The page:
A Pair of Monumental Stone Tigers Protect and Guide Wandering Souls

The Qing dynasty beasts honored the dead and warned off malicious spirits.
This limestone tiger and its twin probably guarded a Qing dynasty tomb complex.

Instead of installing a home security system, try this pair of Chinese tigers, simultaneously theatrical and threatening. These charming creatures, which likely guarded a tomb during the Qing dynasty, are carved from solid limestone, stand more than five feet tall and weigh more than 7,000 pounds. They would make a perfect adornment for an entrance or garden, welcoming guests while keeping evil spirits at bay.

“They are the unexpected grand gestures that make a space truly memorable,” says Betsy Nathan, founder of the Chicago gallery Pagoda Red, which specializes in Asian artworks and is offering the twin tigers on 1stDibs.

Nathan, who lived in Beijing in the 1990s before opening her gallery in 1997, says the tigers were likely part of a spirit way, or shéndào (literally “path of the heart”), leading up to the tomb complex of an emperor or dignitary. These avenues, meant to guide souls to their final place of rest, were typically lined with statuary — pillars, inscribed stele and human and animal figures.

Pair of limestone Qing dynasty tigers facing each other

The mirror image statues were likely meant to face each other across a shéndào, a pathway leading to the tombs.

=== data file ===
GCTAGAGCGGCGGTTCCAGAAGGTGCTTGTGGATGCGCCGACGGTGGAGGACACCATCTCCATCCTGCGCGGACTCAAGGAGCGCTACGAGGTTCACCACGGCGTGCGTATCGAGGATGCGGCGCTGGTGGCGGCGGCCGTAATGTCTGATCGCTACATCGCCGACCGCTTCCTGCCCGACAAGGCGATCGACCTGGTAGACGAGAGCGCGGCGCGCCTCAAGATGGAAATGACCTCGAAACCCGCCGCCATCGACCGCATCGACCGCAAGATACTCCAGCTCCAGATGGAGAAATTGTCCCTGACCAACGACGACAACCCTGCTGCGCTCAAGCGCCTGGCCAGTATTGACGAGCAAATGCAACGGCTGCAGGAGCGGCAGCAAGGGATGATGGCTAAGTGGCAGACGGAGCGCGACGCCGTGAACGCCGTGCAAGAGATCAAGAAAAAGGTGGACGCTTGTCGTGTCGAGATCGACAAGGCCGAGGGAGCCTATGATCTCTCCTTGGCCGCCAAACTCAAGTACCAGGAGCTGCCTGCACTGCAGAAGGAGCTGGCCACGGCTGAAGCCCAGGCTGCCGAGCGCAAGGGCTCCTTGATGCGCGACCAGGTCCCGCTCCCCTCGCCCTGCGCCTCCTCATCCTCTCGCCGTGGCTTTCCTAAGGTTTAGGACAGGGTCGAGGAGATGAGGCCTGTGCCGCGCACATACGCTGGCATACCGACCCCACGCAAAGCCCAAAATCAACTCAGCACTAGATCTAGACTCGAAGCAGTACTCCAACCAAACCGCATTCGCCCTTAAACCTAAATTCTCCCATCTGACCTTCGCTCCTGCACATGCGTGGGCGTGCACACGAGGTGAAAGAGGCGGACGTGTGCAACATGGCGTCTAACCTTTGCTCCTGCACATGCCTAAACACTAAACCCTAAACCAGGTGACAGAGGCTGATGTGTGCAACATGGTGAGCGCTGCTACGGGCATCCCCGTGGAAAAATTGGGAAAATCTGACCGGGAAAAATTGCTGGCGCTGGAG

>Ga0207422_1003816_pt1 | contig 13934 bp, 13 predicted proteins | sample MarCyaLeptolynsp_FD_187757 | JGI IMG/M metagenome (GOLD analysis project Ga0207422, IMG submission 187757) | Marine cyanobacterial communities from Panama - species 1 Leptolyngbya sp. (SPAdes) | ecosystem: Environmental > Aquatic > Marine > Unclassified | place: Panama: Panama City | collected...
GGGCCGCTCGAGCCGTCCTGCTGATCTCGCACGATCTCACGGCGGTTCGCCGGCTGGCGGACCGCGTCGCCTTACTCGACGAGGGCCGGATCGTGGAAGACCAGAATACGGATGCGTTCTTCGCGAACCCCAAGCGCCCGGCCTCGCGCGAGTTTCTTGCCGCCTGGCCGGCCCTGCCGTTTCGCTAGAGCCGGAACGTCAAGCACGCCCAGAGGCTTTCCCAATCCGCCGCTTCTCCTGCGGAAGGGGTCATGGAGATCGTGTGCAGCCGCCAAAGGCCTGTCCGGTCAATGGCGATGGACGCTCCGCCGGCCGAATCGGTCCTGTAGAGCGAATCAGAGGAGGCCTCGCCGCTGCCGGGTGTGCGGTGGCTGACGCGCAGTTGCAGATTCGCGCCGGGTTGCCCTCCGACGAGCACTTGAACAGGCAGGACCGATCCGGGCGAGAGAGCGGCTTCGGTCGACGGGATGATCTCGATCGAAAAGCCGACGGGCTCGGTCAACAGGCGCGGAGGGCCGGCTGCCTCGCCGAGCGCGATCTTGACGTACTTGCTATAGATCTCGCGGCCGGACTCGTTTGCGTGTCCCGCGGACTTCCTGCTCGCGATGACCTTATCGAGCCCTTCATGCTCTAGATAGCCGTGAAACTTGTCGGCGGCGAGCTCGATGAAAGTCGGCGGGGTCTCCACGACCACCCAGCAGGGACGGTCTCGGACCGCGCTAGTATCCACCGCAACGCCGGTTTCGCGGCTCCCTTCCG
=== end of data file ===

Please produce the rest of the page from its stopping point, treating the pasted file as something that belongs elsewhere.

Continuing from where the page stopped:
The latter were often fierce or fantastical beasts, intended to protect the departed from demons and serve as landmarks should the soul lose its way.

“According to tradition, they should be placed facing each other,” Nathan explains. For this reason, they’re designed to be seen in profile as one walks up the road. Pagoda Red’s tigers have subtle carvings on their flanks suggesting the animals’ trademark stripes, as well as tails that wrap around their sides.

Nathan’s inventory reflects an astute understanding of the history and mythology embedded in each artwork. The tigers came into her possession from the highly valued MacLean Collection, a Chicago-based foundation and museum housing the more than 5,000 artworks assembled by businessman Barry MacLean over the course of 50 years. The expression on the tigers’ faces — more Cheshire Cat than wild beast — is unusual, testifying to his excellent eye for the best of Asian art.

“This is an incredibly rare offering,” says Nathan. It’s a little too late to celebrate the Chinese zodiac’s Year of the Tiger, which ended on January 31, but there are only 11 more years to the next one. And it’s always a good time to adopt a cheerful pair of cats to amuse and protect you.

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